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STEPHEN KOVACEVICH

Stephen Kovacevich first studied with Lev Schoor who had been a student of Annette Essipov. At the age of eleven Kovacevich made his debut in San Francisco playing the Piano Concertino by Jean Françaix and in the same year gave his first solo recital. While still in his early teens he played Ravel’s Piano Concerto in G major and Schumann’s Piano Concerto in A minor Op. 54 with the San Francisco Symphony Orchestra. At the age of eighteen Kovacevich went to London in order to study with Myra Hess who shared his love of the Classics: Beethoven, Brahms, Schubert and Mozart. These composers have been central to Kovacevich’s musical life, particularly Beethoven. He made his London debut at the Wigmore Hall playing Berg’s Piano Sonata Op. 1, three preludes and fugues from the first book of Bach’s Das wohtemperierte Klavier and Beethoven’s ‘Diabelli’ Variations Op. 120. A critic ended his review, ‘Mr Bishop may make a remarkable Beethoven pianist.’ He gave three Wigmore Hall recitals in under a year, and repeated his highly praised performance of the ‘Diabelli’ Variations at the Royal Festival Hall in London in April 1966 where his interpretation was ‘…as impressive for its fiery strength and turbulence as for its rarefied visionary beauty’. Kovacevich has taken part in many music festivals including those at Edinburgh, Bath, Harrogate, Berlin and Salzburg. He has also made fourteen appearances at the Proms in London.

Although Kovacevich has maintained a career specialising in Beethoven and Schubert, he also plays music by Bach, Mozart, Schumann, Chopin, Brahms, Grieg and Bartók. He commissioned a solo piano work, Southern Lament, from his friend (and tennis partner) American composer Stephen Montague, and performed it at the 1997 Cheltenham Festival and the Proms in London. Although known for his Beethoven and Schubert, Kovacevich has stated that he would like to record the complete Chopin mazurkas, nocturnes and B flat minor Piano Sonata Op. 35. He also plays all the works for piano and orchestra by Rachmaninov (he was reported to be preparing the Concerto No. 3 in June 1985) but as yet has not performed them publicly. Kovacevich has played chamber music with cellists Jacqueline du Pré and Lynn Harrell, violinist Kyung-Wha Chung and clarinettist Michael Collins; and accompanied singers Barbara Hendricks and Cecilia Bartoli. Kovacevich still tours the world, in one recent season playing in Israel, Greece, the United Kingdom, Sweden, Korea and Japan. He also teaches, mainly at summer schools in Aspen, Darlington and Vervier.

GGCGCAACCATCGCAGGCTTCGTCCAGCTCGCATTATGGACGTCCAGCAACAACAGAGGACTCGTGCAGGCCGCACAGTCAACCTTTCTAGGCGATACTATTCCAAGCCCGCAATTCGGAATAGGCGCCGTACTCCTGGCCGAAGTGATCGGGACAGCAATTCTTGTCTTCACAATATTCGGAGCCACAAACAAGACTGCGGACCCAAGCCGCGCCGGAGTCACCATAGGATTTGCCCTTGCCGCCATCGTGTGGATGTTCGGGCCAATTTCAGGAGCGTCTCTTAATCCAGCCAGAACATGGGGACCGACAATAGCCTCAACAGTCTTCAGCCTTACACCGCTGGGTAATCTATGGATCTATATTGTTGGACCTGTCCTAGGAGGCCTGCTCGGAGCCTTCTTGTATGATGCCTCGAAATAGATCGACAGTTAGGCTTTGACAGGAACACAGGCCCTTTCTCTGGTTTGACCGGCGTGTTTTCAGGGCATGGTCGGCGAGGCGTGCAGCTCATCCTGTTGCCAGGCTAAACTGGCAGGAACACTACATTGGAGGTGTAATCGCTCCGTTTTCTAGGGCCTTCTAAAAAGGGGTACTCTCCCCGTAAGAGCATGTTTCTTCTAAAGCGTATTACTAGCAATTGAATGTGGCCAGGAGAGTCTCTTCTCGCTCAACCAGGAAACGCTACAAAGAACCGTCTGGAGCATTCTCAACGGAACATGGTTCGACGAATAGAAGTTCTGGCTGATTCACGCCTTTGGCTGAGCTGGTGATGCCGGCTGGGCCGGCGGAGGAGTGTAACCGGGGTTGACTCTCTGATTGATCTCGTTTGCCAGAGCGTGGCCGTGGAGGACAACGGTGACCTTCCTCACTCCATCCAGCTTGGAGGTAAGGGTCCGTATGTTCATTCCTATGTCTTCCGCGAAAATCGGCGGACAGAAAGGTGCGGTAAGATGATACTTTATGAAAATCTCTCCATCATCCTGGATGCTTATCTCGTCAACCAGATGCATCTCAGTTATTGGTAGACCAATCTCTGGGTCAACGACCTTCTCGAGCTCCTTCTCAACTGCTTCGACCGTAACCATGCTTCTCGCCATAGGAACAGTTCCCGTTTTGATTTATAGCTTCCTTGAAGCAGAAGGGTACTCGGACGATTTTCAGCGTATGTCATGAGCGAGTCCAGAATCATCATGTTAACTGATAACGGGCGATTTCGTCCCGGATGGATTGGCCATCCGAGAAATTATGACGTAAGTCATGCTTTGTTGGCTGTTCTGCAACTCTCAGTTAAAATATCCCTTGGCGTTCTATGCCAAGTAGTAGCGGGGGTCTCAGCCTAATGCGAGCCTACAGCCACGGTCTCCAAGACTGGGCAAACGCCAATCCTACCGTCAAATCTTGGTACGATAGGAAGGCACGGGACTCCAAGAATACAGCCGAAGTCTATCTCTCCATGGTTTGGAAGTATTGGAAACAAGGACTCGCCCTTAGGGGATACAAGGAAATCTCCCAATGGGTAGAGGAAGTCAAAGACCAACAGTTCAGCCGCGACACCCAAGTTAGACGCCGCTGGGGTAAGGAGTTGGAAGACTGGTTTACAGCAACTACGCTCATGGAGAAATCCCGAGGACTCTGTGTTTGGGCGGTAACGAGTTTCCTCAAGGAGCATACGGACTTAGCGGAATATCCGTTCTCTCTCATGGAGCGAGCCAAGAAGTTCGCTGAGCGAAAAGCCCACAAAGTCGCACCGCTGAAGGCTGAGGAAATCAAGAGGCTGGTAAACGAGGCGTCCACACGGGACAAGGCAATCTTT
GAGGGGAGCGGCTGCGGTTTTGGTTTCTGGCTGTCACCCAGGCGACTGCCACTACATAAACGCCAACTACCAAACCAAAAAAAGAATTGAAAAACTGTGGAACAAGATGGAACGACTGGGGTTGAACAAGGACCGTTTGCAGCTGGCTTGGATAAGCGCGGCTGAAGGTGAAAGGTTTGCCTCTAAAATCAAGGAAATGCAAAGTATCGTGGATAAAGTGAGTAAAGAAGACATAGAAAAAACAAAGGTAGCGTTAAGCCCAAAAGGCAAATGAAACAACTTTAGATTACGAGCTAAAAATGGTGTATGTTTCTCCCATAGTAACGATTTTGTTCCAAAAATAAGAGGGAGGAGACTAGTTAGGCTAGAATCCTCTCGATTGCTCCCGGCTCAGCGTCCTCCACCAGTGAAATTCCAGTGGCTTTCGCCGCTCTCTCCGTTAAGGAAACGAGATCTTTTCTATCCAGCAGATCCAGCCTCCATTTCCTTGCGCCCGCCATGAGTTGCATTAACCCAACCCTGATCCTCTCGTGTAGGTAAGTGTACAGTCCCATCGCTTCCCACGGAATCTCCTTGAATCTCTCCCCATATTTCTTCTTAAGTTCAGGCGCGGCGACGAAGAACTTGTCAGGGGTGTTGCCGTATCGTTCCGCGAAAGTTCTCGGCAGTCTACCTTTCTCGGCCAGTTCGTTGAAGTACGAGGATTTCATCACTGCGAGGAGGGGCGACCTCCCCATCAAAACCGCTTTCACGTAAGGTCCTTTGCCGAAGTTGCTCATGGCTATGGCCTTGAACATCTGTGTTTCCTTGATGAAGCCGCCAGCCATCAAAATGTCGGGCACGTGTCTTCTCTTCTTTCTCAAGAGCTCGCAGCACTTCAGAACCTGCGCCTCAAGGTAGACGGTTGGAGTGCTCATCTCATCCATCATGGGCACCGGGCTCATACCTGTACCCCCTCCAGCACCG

During his career Kovacevich has had a number of name changes. His father was Croatian, but his mother remarried when Stephen was twelve, giving him the new family name of Bishop. At one time he decided to use both names, hence Bishop-Kovacevich, but later dropped the Bishop. Refreshingly outspoken, Kovacevich is not afraid to say what music he likes and does not like. He has described Mozart’s piano sonatas, with a few exceptions, as ‘…an obvious case of music appreciated at far above its worth’, whilst of Haydn’s music he has said, ‘I’m not indifferent to Haydn, I loathe him.’ Kovacevich also admits listening to (and enjoying) recordings, particularly those by Rachmaninov, Schnabel, Serkin (up to the 1960s) and Horowitz, of whom he said, ‘When I was a kid the Horowitz sound was my ideal.’ Kovacevich’s first recordings were made for HMV: an LP of Beethoven sonatas and another including Chopin’s Barcarolle Op. 60, Ballade in F minor Op. 52 and Impromptu Op. 29. He also made a fine disc of some of Beethoven’s cello sonatas with Jacqueline du Pré. In the past Kovacevich described his 1968 Philips recording of Beethoven’s ‘Diabelli’Variations Op. 120 as ‘…uninteresting at so many key points’. Few would agree with him as many of the qualities experienced in the concert hall were apparently captured in the studio version. His concerto recordings with Sir Colin Davis are also highly praised discs, particularly the coupling of the concertos by Schumann and Grieg from the early 1970s, and Mozart’s Piano Concerto No. 25 in C major K. 503. Also with Davis, Kovacevich recorded Bartók’s piano concertos, No. 2 being particularly impressive and winning an Edison Award. With the Australian Chamber Orchestra Kovacevich recorded the complete piano concertos by Beethoven, also directing the performances from the keyboard. The EMI recordings of Brahms’s piano concertos from the early 1990s with the London Philharmonic Orchestra and Wolfgang Sawallish received extremely high praise and an award from The Gramophone magazine which described the first concerto as ‘altogether exceptional’. During the 1970s Kovacevich recorded many of Beethoven’s piano sonatas for Philips and between 1992 and 2003 recorded the sonatas complete for EMI. The ‘Hammerklavier’ Sonata Op. 106 he often spoke of in interviews, and when he finally made the recording in 2003 it was certainly worth waiting for. It is strong, virile and rugged but with an acute understanding of the structure, which he projects with absolute clarity. For EMI he has also recorded the last two sonatas of Schubert and the six Moments Musicaux D. 780. Kovacevich’s recording of Chopin’s Nocturnes Op. 62 is also particularly good for its rich singing line, poise and understanding of style.

© Naxos Rights International Ltd. — Jonathan Summers (A–Z of Pianists, Naxos 8.558107–10).

Role: Classical Artist 
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